ADHD has always been for me, a sarcastic jab, or joke at or about someone with excessive energy, can’t sit still, or always on the go. I now understand the seriousness of this illness and the damage it can do. Especially to a marriage and family.
    If he does get diagnosed with ADHD,I hope you will be patient and understanding should he choose to seek help.I know this will hard to do given all the pain, anger and frustration you go through on a daily basis. He will need your support. Trust me!
    I am worried I have done too much damage to my marriage to save it I don’t know how my wife could ever forgive, or understand, or be patient, anymore. I don’t even have the courage to ask. After all,I must take responsibility for my actions and not use ADHD as a lifelong excuse. Easier said than done.
    I find it ironic that I am opening up to a world of complete strangers, so easily, yet find it so hard to share this with my own wife. Maybe that’s part of the illness. I don’t know. I hope I have the strength to share this with her as I feel so alone (one of those “not so good” emotions I mentioned previously).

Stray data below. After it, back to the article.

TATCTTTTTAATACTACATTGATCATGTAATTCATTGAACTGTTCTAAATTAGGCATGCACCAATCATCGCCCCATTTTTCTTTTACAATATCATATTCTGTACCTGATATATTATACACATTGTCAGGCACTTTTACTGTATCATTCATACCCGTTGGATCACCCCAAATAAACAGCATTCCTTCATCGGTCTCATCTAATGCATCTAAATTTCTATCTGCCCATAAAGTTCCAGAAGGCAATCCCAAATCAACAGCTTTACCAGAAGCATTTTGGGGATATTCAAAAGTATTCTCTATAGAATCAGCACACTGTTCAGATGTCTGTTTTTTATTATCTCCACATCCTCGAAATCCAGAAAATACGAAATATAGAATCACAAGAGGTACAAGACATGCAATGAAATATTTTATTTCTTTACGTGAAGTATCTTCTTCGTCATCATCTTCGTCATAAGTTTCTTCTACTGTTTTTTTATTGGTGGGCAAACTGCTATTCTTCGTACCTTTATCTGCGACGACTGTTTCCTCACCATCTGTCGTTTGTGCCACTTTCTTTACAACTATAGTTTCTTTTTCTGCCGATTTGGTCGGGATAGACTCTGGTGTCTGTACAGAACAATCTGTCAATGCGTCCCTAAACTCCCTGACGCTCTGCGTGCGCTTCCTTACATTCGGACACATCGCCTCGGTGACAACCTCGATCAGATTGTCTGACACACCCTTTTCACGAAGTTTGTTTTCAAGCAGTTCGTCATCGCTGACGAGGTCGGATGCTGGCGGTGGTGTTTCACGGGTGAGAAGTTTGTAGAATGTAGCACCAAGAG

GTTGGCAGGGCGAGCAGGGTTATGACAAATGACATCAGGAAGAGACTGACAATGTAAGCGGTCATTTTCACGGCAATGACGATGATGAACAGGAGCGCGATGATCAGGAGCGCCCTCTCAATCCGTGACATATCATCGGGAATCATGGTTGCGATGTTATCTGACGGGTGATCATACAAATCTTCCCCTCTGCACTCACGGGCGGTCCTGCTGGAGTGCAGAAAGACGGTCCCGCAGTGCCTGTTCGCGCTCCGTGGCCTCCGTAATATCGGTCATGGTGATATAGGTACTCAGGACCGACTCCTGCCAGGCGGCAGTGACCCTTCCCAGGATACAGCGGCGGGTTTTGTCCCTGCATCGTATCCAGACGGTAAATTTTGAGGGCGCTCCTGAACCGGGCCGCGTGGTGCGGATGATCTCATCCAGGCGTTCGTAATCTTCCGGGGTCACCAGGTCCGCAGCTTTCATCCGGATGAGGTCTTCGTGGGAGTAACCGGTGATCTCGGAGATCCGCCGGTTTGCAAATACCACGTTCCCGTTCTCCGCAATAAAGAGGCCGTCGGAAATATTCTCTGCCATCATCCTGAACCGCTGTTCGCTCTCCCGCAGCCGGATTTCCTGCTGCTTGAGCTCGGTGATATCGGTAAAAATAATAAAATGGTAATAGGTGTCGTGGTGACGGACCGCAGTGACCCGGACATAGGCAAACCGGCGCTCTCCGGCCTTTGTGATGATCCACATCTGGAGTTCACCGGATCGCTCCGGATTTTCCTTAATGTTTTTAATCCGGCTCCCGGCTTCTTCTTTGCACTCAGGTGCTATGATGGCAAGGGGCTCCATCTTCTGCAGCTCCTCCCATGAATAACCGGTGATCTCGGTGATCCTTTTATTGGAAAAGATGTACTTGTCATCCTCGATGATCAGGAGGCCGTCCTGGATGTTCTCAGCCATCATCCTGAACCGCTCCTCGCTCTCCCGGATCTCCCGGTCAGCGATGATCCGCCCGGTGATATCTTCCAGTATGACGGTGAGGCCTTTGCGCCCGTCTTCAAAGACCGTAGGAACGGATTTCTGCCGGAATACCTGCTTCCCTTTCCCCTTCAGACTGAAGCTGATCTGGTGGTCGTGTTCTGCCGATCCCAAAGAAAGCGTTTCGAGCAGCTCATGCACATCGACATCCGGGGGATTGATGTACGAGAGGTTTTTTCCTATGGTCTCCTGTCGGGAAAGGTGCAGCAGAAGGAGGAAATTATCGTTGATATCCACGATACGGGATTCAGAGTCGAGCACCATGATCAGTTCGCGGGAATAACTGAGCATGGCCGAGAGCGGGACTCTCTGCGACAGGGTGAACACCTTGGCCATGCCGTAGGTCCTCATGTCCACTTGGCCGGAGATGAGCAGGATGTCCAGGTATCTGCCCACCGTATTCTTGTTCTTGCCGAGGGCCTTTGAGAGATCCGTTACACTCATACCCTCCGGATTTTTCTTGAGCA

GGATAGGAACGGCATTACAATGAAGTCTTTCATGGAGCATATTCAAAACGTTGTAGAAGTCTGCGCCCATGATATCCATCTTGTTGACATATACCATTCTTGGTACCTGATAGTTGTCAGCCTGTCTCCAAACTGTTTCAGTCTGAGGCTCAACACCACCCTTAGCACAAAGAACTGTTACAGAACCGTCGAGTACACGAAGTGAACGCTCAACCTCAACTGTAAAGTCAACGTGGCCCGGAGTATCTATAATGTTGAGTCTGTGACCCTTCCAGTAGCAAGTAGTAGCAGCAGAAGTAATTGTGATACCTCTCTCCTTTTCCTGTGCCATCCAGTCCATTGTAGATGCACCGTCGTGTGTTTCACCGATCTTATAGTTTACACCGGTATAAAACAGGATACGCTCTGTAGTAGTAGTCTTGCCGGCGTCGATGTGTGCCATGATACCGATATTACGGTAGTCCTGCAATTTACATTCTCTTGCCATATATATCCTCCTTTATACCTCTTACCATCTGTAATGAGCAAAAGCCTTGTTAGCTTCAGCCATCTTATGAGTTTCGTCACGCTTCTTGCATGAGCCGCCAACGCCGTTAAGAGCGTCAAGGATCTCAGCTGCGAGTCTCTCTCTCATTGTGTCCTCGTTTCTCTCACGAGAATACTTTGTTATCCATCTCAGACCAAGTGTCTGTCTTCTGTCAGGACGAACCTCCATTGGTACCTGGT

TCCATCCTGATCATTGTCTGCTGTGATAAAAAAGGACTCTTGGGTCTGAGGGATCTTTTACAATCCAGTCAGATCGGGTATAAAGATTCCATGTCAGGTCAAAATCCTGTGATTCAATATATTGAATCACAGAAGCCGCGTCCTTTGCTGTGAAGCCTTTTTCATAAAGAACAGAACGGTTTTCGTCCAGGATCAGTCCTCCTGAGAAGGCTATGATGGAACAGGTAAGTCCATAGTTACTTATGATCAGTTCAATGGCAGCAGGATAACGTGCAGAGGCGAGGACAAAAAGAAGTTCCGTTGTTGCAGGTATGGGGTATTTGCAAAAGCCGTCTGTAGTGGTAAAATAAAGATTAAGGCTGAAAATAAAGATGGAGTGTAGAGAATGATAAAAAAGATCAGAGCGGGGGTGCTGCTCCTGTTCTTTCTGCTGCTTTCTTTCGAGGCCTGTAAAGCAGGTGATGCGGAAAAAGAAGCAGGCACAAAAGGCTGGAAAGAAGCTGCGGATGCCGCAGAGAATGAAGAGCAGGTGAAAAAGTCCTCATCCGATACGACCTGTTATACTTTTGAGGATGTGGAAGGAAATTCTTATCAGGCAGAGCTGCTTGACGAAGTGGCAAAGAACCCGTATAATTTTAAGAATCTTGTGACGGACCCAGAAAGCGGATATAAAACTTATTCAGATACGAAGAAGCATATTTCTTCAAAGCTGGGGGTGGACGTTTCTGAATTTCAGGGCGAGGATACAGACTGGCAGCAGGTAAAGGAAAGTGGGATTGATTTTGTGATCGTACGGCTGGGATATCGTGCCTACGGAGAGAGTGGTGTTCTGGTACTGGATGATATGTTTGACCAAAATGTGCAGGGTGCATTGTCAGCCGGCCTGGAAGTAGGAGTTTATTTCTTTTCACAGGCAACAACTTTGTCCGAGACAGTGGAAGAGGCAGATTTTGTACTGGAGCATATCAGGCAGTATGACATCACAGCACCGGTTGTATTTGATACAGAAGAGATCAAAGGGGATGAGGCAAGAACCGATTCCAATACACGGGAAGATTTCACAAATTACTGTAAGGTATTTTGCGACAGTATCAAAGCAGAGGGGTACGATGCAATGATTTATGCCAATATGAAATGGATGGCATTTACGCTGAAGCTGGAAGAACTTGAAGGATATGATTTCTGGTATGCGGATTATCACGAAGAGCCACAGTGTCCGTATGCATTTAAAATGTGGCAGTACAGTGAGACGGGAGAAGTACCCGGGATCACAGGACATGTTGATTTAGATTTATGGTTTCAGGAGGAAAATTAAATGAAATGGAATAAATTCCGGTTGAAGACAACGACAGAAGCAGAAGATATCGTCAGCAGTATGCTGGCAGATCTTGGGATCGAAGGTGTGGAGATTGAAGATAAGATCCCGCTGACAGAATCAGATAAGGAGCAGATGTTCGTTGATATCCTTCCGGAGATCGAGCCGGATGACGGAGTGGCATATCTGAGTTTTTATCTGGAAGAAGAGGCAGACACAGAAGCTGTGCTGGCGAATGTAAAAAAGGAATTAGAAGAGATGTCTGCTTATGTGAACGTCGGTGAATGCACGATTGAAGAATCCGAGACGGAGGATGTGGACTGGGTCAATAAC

I have shared my diagnosis work no one except my wife. For now, I will keep it that way until I figure out if I need to, or should share.
    I subscribe to no social media sites. I don’t even have a Facebook page! This is actually the first time I have ever responded to anything on the internet, and I want to thank you for your initial posting. Sharing is therapeutic.

  • #142037

    hope
    Participant

    Hi RT
    Hows it going? Have you made any changes and how is your wife going?
    We have had a fabulous week. My husband and I discussed ADHD and in particular rejection sensitivity dysphoria which rings true for us both
    He has reacted a few times aggressively and defensively, but fairly quickly retracted and apologised. He has cried and shown real insight. I am so thrilled he is recognising the effect of his ways on our family and really hope it lasts. Our eldest son (20) is having some counselling, he has anxiety partially because of the effects his fathers outbursts has had on him over the years
    Hoping you and your wife are doing well. Im here to talk if you need.. from her perspective

  • #142041

    AdeleS546
    Participant

    I’ve spoken with my fiancé about this. He says the person with ADHD needs to find a system that works for them. If the non-partner comes up with a list/reminder, it may not work. What makes sense and seems logical for one person may not work for another.
    My fiancé sought out a behavioral therapist years before we met, and was able to come up with a system to remind him to do things, and stay on task..with her help.
    Visit Melissa Orlov’s site. There are many who post about life with a spouse who is in denial that they have ADD/HD or deny that their ADHD is affecting their relationship.